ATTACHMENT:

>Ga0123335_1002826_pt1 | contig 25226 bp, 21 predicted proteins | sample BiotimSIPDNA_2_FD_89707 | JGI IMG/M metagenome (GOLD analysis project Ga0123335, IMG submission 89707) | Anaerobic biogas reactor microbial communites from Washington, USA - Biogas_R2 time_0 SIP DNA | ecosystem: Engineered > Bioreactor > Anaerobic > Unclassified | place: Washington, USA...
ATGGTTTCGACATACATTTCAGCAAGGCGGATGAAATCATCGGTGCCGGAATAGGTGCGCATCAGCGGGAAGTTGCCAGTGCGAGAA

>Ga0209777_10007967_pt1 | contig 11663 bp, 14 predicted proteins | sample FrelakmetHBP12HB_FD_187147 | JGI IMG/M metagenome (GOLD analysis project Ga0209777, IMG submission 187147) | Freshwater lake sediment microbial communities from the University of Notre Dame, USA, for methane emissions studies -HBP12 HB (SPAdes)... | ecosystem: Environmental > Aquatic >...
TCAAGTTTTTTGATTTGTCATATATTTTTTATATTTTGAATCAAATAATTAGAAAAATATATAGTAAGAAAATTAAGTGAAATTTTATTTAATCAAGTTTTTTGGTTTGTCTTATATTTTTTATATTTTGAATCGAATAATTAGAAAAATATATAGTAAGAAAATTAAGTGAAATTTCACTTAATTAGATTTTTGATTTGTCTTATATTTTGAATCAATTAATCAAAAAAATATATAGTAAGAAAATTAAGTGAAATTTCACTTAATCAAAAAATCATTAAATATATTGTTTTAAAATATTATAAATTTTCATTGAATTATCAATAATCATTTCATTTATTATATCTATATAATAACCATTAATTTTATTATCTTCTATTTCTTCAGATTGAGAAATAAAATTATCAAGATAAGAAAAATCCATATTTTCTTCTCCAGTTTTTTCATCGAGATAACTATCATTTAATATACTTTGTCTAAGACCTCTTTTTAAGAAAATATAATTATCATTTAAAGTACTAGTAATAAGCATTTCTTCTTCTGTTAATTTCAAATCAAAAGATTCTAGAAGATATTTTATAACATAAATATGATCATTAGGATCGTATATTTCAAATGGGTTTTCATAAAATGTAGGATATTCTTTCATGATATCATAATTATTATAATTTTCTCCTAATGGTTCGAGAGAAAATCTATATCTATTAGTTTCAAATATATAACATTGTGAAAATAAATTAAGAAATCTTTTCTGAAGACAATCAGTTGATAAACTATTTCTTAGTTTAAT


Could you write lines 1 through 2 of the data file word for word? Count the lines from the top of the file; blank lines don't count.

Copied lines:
>Ga0123335_1002826_pt1 | contig 25226 bp, 21 predicted proteins | sample BiotimSIPDNA_2_FD_89707 | JGI IMG/M metagenome (GOLD analysis project Ga0123335, IMG submission 89707) | Anaerobic biogas reactor microbial communites from Washington, USA - Biogas_R2 time_0 SIP DNA | ecosystem: Engineered > Bioreactor > Anaerobic > Unclassified | place: Washington, USA...
ATGGTTTCGACATACATTTCAGCAAGGCGGATGAAATCATCGGTGCCGGAATAGGTGCGCATCAGCGGGAAGTTGCCAGTGCGAGAA